I’ve put lots of miles on this one and from a performance standpoint it is exciting but not quite as much as I imagine it would be with the stick shift.  That’s not so say the DSG isn’t quick and smart because it is and of course you can paddle shift which adds control and engagement but the Golf R is the kind of car that’s made for a manual. Still in all, the new torque vectoring rear axle, the locking differential and fun new drive modes make each drive unique with go-kart-like turn in and a backfiring exhaust note you control with your right foot.  As it turns out the winter tires on this tester haven’t been needed this week and ding the handling and ride comfort and increase cabin noise but the Golf R is a hoot while still comfortable and fuel efficient enough to be driven every day.  

The Nappa leather sport seats are simple in their controls with full power on the driver’s side and partial power for the passenger.  They look great and hold you in place without being intrusive.  And the head-up display let’s you keep your focus on the road.               



The interior is a clean design with very few buttons.  Now, that’s not necessarily a bad thing…Volvo pulls it off quite nicely…but when the computer processor is this slow it just doesn’t work.  Climate controls, drive modes, pretty much everything you want to access quickly in order to get in and go is stuck behind this laggy screen.  And the touch functions up here aren’t illuminated so at night it’s either steering wheel or voice commands. So, in general, from the driver display over to this one, the electronics are a letdown.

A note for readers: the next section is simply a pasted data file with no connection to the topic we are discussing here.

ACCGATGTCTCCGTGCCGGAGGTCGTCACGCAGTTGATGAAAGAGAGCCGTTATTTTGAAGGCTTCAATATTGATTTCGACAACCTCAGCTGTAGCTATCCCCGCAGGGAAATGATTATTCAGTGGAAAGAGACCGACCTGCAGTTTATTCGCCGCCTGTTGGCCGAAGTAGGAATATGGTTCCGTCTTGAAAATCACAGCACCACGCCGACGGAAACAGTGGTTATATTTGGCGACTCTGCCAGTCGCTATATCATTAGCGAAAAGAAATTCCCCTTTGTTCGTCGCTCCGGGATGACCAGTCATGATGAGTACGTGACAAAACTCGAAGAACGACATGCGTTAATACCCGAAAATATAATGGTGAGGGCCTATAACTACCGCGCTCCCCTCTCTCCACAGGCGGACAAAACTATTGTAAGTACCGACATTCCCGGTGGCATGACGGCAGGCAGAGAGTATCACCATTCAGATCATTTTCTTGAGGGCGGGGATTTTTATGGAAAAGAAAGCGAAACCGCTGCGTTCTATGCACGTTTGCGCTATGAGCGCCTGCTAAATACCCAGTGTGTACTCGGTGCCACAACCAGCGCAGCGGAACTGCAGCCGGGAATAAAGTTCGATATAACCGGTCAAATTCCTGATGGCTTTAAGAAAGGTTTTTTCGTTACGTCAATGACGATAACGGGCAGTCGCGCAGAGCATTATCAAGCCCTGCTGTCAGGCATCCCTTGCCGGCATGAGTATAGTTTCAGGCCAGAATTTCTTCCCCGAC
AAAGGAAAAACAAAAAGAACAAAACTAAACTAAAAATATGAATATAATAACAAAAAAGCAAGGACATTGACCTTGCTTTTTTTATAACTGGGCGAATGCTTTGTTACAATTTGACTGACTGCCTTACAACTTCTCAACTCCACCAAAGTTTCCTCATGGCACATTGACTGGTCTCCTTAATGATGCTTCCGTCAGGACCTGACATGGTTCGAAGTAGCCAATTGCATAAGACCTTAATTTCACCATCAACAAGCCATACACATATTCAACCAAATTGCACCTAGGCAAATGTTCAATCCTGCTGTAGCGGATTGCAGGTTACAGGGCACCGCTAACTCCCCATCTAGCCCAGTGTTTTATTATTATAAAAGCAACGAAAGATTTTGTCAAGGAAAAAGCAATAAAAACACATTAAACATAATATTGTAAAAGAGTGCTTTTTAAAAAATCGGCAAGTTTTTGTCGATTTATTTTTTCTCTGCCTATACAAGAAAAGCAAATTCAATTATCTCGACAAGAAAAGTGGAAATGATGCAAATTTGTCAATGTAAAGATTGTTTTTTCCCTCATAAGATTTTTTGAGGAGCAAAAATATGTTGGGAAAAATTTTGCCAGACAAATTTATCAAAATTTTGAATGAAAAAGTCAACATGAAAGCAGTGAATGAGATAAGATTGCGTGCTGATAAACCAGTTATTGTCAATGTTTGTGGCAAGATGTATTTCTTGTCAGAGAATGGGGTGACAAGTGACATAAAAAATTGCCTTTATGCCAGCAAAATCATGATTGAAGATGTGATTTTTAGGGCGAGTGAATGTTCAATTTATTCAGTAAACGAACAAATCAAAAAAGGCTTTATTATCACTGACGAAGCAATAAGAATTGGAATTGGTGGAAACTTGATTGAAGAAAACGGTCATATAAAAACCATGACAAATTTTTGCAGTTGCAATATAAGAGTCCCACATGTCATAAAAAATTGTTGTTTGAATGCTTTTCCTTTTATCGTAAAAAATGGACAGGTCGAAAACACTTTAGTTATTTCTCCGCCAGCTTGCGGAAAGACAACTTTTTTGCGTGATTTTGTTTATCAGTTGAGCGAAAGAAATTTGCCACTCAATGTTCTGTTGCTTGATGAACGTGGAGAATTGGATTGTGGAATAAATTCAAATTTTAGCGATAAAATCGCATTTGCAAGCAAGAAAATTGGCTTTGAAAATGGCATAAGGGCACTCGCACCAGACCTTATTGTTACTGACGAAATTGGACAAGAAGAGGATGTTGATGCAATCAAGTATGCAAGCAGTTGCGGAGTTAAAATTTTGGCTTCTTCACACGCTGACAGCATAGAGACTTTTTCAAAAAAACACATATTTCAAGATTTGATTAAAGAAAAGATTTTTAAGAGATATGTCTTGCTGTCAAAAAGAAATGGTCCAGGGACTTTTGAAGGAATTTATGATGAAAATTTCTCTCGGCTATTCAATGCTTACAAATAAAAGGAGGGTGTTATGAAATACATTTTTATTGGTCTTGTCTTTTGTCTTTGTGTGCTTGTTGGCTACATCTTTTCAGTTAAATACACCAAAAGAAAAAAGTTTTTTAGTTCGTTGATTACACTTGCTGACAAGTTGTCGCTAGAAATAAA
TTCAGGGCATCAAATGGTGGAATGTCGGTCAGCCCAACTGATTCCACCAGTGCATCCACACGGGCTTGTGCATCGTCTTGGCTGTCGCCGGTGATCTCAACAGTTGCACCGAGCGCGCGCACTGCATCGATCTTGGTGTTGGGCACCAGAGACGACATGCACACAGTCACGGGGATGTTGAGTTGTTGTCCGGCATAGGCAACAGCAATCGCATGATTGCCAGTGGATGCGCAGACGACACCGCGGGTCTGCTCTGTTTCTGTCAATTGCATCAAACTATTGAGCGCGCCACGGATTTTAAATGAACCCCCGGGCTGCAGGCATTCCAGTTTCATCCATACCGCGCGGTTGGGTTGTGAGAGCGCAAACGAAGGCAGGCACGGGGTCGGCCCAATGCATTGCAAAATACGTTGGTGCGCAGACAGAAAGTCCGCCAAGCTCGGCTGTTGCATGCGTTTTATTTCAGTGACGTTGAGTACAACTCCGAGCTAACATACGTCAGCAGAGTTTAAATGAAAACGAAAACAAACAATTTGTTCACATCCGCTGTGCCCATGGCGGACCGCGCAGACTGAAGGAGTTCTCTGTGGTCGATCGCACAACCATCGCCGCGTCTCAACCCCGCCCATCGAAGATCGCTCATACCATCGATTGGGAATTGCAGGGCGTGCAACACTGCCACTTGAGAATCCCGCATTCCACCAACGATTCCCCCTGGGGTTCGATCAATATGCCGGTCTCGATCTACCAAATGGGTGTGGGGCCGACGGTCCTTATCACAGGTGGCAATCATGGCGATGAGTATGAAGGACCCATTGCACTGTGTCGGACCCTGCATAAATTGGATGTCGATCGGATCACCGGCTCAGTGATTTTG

As a rule of thumb, if you can’t beat the speed of a smartphone – which is the benchmark of our expectations – then don’t do it.  Take the climate controlled seats and heated steering wheel buttons off of the screen.  I like the idea of touch controls but the execution isn’t quite there.  

At night, the Golf R has some fun ambient lighting choices that provide visual pop and there’s some R welcome lighting to greet you.  It really looks great in here after dark.  The driver display is highly customizable with your choice of focus including mapping, performance and more.  As a highway cruiser, at least on these snows, the cabin is a little loud so you’ll have to crank the Harman Kardon in order to hear your tunes.  But you do have Travel Assist that keeps the car centered, at a safe distance and speed while on the highway though I’ve experienced a recurring adaptive cruise issue that thinks my hands aren’t on the wheel when in fact they are.  I’ve averaged better than the 30mpg highway estimate by the way so fuel economy is stellar with 26mpg estimated in mixed driving.  Otherwise, the IQ.DRIVE driver assistance features are comprehensive but don’t include a 360 degree camera.   

As for versatility, it’s a manually operated hatch with 25% more cargo volume than before with the rear seats up – good for holding one bicycle -, there’s a removable cargo cover and fold flat seats.  It’s low to the ground so loading is easier than in an SUV.  The rear seats are heated with their own climate controls and don’t feel claustrophobic though you do stare directly into the front headrest.   


So if it were mine I’d likely choose the manual transmission so I could feel more involved because this Golf R is so good at what it does I sometimes feel like I’m just along for the ride.  Either way we should all be glad that VW hasn’t abandoned this car – a nice counterpoint to the EV revolution.